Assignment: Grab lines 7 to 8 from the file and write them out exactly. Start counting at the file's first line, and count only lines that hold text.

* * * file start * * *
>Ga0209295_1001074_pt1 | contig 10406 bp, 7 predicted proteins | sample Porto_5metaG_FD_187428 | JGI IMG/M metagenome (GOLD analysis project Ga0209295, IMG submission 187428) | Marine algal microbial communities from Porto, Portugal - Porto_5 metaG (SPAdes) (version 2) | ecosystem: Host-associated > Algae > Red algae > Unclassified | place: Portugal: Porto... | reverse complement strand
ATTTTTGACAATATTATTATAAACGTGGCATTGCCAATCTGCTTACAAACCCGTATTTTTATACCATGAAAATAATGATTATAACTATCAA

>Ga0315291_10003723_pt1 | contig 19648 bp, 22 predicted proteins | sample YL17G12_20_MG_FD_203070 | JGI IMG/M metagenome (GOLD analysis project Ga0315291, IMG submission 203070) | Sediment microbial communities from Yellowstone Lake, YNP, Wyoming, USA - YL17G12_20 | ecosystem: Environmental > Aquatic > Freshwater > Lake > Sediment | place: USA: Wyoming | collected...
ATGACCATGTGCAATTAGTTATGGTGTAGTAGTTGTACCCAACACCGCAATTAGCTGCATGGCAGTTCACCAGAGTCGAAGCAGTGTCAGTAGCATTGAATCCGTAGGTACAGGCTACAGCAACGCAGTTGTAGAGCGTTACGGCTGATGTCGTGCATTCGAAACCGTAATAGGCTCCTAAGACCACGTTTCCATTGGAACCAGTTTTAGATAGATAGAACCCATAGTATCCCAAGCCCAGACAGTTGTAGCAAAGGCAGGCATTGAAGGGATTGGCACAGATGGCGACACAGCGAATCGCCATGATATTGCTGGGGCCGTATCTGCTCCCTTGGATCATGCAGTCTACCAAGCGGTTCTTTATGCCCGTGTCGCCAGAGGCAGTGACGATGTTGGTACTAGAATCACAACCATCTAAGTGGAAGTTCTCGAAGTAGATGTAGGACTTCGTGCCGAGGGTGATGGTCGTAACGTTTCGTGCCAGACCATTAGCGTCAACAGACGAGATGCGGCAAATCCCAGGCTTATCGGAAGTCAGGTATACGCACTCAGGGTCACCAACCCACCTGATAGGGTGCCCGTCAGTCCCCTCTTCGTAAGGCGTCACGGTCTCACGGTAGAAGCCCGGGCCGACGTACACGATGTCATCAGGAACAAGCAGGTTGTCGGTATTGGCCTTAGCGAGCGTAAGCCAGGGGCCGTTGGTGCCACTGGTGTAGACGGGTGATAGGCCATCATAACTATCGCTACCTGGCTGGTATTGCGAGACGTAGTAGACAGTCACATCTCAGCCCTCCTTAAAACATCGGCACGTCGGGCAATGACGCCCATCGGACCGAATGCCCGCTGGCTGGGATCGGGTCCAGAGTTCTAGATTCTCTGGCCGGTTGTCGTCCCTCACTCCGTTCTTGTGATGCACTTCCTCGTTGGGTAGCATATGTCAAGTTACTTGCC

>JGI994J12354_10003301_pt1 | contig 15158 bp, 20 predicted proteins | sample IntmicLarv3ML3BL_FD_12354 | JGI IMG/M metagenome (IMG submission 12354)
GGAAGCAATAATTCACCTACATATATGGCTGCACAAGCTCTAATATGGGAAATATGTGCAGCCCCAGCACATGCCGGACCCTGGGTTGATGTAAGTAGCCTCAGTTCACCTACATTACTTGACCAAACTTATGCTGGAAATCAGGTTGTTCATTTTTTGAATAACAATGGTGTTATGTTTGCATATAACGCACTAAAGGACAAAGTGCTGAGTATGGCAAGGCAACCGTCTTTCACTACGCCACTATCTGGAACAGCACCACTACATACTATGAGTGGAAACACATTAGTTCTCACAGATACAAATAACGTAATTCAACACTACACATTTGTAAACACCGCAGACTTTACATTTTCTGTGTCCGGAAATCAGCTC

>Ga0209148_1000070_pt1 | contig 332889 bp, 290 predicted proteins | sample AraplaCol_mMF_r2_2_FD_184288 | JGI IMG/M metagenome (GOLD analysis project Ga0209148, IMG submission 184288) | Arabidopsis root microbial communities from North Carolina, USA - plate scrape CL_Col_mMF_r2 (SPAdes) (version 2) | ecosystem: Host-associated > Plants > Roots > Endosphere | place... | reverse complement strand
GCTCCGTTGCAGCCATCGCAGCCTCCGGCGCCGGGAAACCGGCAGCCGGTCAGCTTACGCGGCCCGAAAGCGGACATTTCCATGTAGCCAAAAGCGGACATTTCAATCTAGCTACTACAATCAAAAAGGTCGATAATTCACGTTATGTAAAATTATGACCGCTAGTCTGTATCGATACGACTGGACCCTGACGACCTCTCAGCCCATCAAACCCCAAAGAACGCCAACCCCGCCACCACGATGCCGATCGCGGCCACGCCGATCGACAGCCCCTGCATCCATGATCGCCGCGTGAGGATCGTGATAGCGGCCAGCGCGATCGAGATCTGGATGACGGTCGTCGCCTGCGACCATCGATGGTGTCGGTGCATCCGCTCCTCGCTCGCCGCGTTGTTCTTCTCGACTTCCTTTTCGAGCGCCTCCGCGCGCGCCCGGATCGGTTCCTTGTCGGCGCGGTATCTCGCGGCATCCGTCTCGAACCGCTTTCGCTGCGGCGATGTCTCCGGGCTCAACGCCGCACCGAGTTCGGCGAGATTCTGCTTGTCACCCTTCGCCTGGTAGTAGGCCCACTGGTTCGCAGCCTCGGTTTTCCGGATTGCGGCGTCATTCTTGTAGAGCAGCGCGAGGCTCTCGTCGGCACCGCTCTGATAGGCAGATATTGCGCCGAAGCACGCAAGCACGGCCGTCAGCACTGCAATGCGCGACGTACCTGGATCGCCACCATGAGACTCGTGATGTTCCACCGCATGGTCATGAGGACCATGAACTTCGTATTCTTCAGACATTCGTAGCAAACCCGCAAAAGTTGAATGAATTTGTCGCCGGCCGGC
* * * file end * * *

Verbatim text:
>Ga0209148_1000070_pt1 | contig 332889 bp, 290 predicted proteins | sample AraplaCol_mMF_r2_2_FD_184288 | JGI IMG/M metagenome (GOLD analysis project Ga0209148, IMG submission 184288) | Arabidopsis root microbial communities from North Carolina, USA - plate scrape CL_Col_mMF_r2 (SPAdes) (version 2) | ecosystem: Host-associated > Plants > Roots > Endosphere | place... | reverse complement strand
GCTCCGTTGCAGCCATCGCAGCCTCCGGCGCCGGGAAACCGGCAGCCGGTCAGCTTACGCGGCCCGAAAGCGGACATTTCCATGTAGCCAAAAGCGGACATTTCAATCTAGCTACTACAATCAAAAAGGTCGATAATTCACGTTATGTAAAATTATGACCGCTAGTCTGTATCGATACGACTGGACCCTGACGACCTCTCAGCCCATCAAACCCCAAAGAACGCCAACCCCGCCACCACGATGCCGATCGCGGCCACGCCGATCGACAGCCCCTGCATCCATGATCGCCGCGTGAGGATCGTGATAGCGGCCAGCGCGATCGAGATCTGGATGACGGTCGTCGCCTGCGACCATCGATGGTGTCGGTGCATCCGCTCCTCGCTCGCCGCGTTGTTCTTCTCGACTTCCTTTTCGAGCGCCTCCGCGCGCGCCCGGATCGGTTCCTTGTCGGCGCGGTATCTCGCGGCATCCGTCTCGAACCGCTTTCGCTGCGGCGATGTCTCCGGGCTCAACGCCGCACCGAGTTCGGCGAGATTCTGCTTGTCACCCTTCGCCTGGTAGTAGGCCCACTGGTTCGCAGCCTCGGTTTTCCGGATTGCGGCGTCATTCTTGTAGAGCAGCGCGAGGCTCTCGTCGGCACCGCTCTGATAGGCAGATATTGCGCCGAAGCACGCAAGCACGGCCGTCAGCACTGCAATGCGCGACGTACCTGGATCGCCACCATGAGACTCGTGATGTTCCACCGCATGGTCATGAGGACCATGAACTTCGTATTCTTCAGACATTCGTAGCAAACCCGCAAAAGTTGAATGAATTTGTCGCCGGCCGGC